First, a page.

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Hateful ideologies are easier to recognise in other peoples than in ourselves, writes Maurice Andrew.
Articles and reports in recent editions of the ODT describe murderous conflicts within countries.
These are sometimes described as ''religious'', but details given in the reports themselves demonstrate that many different issues are involved.
Patrick Mbugua and Daniel Ohs (ODT, 31.3.14) maintain that even genocide is driven by hateful ideologies, and they stress that a combination of factors lay behind the genocidal ideology in Rwanda: economic, social, and political crisis.
Gwynne Dyer also, writing on Nigeria (27.3.14), sees various factors working on each other: ethnic and religious divisions distorting politics and the economy.
From the article's content it could just as well be said that politics and economy distort ethnicity and religion.
There are also military issues: Dyer describes brutal army units as well as an extremist Islamic group involved in killings.
Military involvement is also an issue in the Central African Republic. A report (3.4.14) describes a president unable to control his fighters who kill, rape and loot, just as their opponents do.
Another issue is land: a further report on Nigeria (8.4.14) describes conflict between Fulani herdsmen and local farmers over land rights and sees other issues combining with these - access to public education and jobs.
After all the military, social, economic, ethnic, land, educational, and employment issues presented in detail, it smacks of a compulsory ''blame religion'' element when the report ends: ''The disputes often have a religious element''.
Well they may, but what is it?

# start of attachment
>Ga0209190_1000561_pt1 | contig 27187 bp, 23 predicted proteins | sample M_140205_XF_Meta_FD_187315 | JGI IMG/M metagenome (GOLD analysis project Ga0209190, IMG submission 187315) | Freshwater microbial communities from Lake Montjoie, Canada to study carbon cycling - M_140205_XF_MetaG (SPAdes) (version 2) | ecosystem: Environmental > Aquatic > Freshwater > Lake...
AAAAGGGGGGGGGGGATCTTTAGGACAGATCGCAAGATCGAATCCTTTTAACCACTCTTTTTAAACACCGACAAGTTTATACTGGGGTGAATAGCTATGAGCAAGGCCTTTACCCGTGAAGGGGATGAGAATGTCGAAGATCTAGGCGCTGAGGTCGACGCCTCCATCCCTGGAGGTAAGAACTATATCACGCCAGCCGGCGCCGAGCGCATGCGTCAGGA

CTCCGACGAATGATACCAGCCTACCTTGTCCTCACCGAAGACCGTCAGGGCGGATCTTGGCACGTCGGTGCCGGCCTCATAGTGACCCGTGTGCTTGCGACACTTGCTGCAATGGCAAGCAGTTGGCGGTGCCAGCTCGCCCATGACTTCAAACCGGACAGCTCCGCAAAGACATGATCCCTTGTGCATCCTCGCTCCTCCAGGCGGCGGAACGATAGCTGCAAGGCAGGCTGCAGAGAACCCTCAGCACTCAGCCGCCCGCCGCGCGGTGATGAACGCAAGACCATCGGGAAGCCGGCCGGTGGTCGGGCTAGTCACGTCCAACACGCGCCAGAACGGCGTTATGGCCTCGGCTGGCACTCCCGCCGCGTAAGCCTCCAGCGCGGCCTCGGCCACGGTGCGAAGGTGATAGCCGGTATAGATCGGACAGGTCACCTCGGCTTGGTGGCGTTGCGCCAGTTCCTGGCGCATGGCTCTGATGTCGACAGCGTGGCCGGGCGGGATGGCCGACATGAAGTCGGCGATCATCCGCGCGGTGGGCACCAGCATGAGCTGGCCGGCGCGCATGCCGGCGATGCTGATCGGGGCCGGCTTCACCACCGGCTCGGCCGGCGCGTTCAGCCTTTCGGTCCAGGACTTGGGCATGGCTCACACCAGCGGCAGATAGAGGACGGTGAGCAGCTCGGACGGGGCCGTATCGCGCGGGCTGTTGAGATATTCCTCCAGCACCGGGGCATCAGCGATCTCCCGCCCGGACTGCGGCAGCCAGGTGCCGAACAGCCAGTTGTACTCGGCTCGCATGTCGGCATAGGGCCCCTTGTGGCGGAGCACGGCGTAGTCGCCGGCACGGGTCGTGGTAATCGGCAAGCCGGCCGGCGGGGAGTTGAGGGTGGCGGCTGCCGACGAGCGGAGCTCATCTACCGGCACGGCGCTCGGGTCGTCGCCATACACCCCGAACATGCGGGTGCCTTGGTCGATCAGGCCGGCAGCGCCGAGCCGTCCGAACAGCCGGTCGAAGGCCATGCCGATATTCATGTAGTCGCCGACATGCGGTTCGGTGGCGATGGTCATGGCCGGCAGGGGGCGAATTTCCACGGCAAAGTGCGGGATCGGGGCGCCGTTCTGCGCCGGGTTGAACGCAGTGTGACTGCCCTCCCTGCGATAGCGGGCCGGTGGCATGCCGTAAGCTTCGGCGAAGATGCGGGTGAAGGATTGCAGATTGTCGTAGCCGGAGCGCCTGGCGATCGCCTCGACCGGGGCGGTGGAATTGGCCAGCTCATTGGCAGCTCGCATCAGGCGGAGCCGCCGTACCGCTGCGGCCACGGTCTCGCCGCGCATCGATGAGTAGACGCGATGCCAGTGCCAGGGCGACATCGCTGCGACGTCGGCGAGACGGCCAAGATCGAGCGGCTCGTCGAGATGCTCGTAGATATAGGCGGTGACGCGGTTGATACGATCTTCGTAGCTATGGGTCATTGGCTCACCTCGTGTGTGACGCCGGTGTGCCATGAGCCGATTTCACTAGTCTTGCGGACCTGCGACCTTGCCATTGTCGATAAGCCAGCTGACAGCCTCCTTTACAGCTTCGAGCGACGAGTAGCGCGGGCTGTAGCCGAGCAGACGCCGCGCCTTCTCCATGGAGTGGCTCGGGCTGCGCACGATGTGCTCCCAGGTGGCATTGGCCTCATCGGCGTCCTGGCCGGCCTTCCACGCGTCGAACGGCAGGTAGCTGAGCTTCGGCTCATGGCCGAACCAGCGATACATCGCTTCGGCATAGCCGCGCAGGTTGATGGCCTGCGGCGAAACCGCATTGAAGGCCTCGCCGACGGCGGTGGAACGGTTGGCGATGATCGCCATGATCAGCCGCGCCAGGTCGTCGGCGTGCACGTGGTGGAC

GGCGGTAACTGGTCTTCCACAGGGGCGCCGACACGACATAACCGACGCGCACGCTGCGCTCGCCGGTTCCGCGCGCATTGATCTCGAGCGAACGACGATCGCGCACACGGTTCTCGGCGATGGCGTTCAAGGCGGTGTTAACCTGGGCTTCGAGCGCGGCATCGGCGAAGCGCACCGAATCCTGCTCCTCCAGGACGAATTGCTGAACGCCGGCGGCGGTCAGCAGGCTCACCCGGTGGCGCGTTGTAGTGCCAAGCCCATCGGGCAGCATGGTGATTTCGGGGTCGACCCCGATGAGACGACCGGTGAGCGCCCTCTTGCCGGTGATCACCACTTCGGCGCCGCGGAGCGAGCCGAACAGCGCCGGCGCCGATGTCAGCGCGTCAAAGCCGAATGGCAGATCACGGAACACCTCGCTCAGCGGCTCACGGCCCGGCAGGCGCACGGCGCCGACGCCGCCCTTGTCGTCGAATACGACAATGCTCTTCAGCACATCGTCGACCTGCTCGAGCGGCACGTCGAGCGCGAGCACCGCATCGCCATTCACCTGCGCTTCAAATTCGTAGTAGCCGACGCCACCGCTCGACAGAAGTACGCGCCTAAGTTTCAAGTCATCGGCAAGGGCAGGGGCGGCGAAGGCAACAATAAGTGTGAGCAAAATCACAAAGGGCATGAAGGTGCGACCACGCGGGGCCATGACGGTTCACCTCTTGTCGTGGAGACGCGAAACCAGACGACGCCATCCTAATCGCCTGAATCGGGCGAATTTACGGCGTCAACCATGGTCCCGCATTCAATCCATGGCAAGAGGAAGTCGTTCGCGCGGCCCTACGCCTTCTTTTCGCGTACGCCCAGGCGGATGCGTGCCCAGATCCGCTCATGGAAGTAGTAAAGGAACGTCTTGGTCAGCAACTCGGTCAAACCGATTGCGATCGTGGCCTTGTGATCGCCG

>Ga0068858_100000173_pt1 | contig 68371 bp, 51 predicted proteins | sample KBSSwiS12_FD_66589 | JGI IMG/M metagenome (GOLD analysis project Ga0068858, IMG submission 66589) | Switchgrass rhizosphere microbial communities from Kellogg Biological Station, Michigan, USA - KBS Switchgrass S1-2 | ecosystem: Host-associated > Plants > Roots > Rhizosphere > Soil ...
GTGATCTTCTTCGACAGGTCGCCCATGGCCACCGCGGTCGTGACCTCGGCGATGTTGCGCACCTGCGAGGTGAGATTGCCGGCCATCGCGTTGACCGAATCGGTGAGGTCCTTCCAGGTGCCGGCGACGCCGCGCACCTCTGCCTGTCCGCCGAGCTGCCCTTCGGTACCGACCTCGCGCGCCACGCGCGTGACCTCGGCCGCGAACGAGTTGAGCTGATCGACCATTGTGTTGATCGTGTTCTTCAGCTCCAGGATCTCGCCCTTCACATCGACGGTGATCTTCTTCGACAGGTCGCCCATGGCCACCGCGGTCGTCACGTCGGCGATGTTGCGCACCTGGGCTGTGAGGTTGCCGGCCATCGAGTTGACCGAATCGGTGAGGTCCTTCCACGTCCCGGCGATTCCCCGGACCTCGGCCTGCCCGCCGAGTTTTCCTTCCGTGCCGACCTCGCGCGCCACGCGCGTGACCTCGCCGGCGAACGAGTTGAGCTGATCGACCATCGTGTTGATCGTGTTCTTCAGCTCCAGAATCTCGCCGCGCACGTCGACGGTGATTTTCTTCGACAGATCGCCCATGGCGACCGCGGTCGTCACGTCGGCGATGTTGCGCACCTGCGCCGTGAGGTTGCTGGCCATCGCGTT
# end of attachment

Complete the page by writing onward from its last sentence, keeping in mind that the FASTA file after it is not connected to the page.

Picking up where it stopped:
To confine everything to religion does not advance a resolution of the complex issues involved.
Dyer's article does demonstrate one religious element: a Nigerian Muslim whistleblower on financial corruption was falsely accused of links with the extremist Islamic group, and many Nigerian Christians will believe anything about him, simply because he is a Muslim.
We are back to the hateful ideologies of Mbugua and Ohs with which we began: people hearing so much outrageous disparagement of other religious and ethnic groups that they believe it - and are sometimes prepared to act violently without considering all the issues involved.
But why am I writing only of Africa? When conflicts arise between Maori and Pakeha, each group often sees faults only in the other, and there can be considerable disparagement one of the other.
''Hateful ideologies'' may seem too strong to describe this, but it is easier to recognise them in other peoples than in our own.
It is almost uncanny how many of the issues described above for African countries apply to us, too. We also have our combinations of ethnic, social, political, economic, religious, land, education, and employment issues.
One way of avoiding hateful ideologies is to accept that a consideration of one issue in its relation to others leads us to new, more relational insights.
Indeed some people may find their religion becoming effective in such insights about others - and about themselves.
- Maurice Andrew is an Opoho resident.